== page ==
3) Cushioned low-profile trainer for speed runs: adidas SL20.3
Unlike the adizero adios 6 or Boston 10, the SL.20 3 doesn’t feature Boost or Lightstrike. Behind its speed-friendly cushioning is an EVA blend foam that adidas calls Lightstrike.
The term ‘comfort’ should be viewed in the right context, so what makes a speed trainer ‘comfortable’ doesn’t necessarily apply to a neutral trainer like the Solarglide or Ultraboost.
In the SL20’s case, we refer to the EVA foam midsole that makes tempo runs less grueling. The foam stack creates a healthy separation between the foot and the ground, thus preventing the feet from getting beat down during sub-4:30 min/km (7 min/mile) runs.
The lightweight racing upper keeps the interior ventilated and locks the foot down during speed runs and races.
4) Cushioned long-distance racer: adidas adios Pro V2
Today, the Carbon-infused racer segment is crowded with different variants of the Nike Vaporfly, Asics Metaspeed, Saucony Endorphin, and countless other running shoes.
adidas also sells other cushioned hyper-shoes like the PrimeX and Takumi 8, but the adios Pro continues to be the cornerstone of its high-end racing shoe catalog.
Adidas tries to differentiate the Adios Pro V2 by combining a cushioned ‘Lightstrike Pro’ foam core with a set of Carbon-blended tubes that act as a transition device.
The adios Pro 2’s 39 mm heel stack and 31.5 mm forefoot thickness adds a lot of ride comfort. Though the adios Pro lacks the springy responsiveness of Carbon-plated shoes like the VF Next%, the ‘Energy Rods’ infuse the comfortable midsole with an element of quickness.
The lightweight upper is surprisingly roomy for a racing shoe. Our detailed review contains everything that you need to know about this model.
5) Cushioned speed trainer/pacer: adidas adizero Boston 10
In our in-depth review, we pointed out that the Boston 10 is nothing like the Boston 9 because of the comprehensive do-over.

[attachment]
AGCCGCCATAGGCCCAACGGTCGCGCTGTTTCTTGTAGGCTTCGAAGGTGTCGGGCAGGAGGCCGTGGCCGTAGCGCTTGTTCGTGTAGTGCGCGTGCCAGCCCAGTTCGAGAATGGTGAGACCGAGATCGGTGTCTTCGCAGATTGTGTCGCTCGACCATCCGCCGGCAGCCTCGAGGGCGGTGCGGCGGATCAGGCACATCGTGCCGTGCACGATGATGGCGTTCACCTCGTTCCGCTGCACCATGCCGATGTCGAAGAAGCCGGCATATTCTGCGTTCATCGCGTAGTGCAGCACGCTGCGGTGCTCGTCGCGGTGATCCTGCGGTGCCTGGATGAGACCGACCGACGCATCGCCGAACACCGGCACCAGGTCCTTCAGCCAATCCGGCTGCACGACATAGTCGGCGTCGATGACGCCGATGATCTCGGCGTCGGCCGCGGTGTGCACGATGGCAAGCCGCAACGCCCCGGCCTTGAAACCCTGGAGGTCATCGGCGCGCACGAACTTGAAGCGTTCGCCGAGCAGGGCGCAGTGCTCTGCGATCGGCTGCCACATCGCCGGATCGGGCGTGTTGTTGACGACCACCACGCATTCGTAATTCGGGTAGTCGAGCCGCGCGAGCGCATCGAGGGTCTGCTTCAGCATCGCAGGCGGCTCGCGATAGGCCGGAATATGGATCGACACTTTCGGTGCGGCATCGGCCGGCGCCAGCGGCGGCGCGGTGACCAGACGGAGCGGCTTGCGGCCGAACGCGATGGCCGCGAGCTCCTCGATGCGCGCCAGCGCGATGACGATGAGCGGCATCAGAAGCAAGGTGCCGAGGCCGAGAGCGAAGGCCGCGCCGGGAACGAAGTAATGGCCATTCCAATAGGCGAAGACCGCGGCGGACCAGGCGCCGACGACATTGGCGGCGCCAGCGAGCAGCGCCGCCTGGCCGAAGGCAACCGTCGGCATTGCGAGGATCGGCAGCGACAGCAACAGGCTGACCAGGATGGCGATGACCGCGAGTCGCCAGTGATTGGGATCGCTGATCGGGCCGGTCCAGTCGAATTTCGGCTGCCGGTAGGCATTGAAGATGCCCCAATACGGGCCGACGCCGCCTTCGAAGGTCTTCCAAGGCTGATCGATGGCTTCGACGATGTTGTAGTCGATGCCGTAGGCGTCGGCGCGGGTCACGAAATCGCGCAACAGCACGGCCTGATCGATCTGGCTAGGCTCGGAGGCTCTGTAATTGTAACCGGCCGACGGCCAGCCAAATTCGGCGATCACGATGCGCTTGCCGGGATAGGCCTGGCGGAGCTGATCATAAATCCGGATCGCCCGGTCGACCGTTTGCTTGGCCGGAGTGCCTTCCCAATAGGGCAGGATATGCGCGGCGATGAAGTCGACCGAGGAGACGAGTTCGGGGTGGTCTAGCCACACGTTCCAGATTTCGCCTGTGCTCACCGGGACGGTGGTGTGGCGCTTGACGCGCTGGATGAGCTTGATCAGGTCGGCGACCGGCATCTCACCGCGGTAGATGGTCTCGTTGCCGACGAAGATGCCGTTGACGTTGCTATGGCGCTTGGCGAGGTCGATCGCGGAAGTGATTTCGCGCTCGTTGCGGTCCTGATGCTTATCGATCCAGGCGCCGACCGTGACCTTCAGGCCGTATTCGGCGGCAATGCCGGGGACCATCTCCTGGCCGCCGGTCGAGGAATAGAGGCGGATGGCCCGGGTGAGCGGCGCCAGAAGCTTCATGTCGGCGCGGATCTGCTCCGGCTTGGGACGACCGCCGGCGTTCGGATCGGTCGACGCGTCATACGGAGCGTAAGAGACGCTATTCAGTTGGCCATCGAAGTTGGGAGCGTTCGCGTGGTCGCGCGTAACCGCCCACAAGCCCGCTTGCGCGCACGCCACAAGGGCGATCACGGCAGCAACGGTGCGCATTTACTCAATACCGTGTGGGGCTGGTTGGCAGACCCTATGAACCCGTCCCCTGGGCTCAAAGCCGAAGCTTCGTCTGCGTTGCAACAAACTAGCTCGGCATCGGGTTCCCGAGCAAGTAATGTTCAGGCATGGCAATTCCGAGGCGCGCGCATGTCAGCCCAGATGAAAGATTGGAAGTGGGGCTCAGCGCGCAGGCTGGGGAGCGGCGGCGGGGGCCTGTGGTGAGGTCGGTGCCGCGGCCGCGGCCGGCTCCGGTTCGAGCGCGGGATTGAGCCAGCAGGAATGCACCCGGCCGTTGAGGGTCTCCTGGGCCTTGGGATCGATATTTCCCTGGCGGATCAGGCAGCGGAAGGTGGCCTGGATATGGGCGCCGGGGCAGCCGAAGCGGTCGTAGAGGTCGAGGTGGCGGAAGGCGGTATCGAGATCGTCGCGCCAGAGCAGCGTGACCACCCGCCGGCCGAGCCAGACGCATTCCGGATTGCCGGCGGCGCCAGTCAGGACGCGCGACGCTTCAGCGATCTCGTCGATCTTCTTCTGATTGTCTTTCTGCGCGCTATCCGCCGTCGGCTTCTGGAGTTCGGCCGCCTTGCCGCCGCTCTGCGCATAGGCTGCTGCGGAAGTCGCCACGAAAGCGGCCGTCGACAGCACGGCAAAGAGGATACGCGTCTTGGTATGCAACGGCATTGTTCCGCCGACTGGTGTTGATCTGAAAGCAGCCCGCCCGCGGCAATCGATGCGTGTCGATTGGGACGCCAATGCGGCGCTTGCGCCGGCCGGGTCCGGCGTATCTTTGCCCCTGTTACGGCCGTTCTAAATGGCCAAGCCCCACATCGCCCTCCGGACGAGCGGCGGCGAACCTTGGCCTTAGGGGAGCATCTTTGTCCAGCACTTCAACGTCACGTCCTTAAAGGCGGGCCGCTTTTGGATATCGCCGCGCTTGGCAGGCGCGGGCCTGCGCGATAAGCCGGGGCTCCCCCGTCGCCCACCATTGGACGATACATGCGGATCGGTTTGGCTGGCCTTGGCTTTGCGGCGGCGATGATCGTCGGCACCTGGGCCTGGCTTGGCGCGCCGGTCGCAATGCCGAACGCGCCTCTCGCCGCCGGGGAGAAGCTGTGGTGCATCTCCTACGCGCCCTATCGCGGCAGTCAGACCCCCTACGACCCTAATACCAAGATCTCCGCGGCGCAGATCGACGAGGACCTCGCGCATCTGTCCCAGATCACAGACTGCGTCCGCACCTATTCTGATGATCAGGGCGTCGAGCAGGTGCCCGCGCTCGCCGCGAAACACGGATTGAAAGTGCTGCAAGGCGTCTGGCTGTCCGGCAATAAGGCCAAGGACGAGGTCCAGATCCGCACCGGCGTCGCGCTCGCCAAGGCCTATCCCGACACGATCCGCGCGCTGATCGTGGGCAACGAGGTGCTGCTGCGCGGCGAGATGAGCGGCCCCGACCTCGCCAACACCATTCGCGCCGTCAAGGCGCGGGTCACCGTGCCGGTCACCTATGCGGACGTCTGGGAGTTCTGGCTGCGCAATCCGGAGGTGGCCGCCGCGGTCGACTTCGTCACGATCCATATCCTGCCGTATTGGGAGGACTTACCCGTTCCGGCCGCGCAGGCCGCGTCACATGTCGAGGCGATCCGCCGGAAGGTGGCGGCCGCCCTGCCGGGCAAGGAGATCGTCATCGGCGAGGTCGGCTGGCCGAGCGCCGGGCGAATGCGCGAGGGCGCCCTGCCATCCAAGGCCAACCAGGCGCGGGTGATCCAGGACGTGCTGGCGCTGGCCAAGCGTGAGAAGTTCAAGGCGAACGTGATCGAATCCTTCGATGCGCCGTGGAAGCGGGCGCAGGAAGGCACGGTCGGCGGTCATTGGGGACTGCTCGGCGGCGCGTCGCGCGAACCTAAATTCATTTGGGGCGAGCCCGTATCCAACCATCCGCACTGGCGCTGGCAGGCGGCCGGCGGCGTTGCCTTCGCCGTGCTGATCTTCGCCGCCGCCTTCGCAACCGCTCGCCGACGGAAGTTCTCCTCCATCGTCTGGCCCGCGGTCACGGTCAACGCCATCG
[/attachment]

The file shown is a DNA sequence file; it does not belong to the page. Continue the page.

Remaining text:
To be specific, the midsole is significantly thicker than before. The stack heights are nearly as tall as the Adios Pro – and that makes the new Boston a very comfortable Boston.
Unlike the low-profile Boston 9, there’s ample cushioning under the foot for long-distance runs, be it half-marathons or longer. Just like the adios Pro, the stiff Energy rods help make the transitions and turnovers quick.
The synthetic suede and mesh upper is secure as well as ventilated.
6) Comfortable road racer: adidas adizero adios 6
Just like the rest of the adizero line-up, the adios 6 is now equipped with an upgraded midsole that’s made partially of the Lightstrike Pro foam.
Even though the adios 6 excels at its role as a racing shoe, the 27 mm tall rear and 19 mm thick forefoot ensure sufficient comfort during high-cadence runs.
The upper keeps the insides comfortable through its lightweight and distraction-free design. The thin mesh shell is great at letting the air circulate, while a network of fused underlays keeps the foot secure during speedwork.
The novel geometry of the Continental rubber outsole delivers confidence-inspiring traction on the road. Learn all about the adios 6 in our detailed review.
7) For high-mileage trail comfort: adidas Terrex Two Ultra
When a running shoe’s name has the word ‘Ultra’ in it, that usually means that the shoe being discussed offers a high level of mileage-friendly comfort.
The Terrex Two Ultra doesn’t disappoint. Its full-length Boost foam midsole is 29 mm (rear) and 23 mm (front) tall, so there’s no dearth of ride comfort under the foot. A firmer EVA foam wedge wraps over the heel for stability on off-road terrain.
This isn’t a trail shoe for technical terrain, but an uber-cushioned running shoe that’s like the Ultraboost – but for the trail.
The elastic knit upper (Primeknit) keeps the foot locked over the midsole in secure comfort. The toe-box is reinforced with a protective bumper, and the tongue has a molded ‘bar’ on top to reduce the top-down lacing pressure. Clever.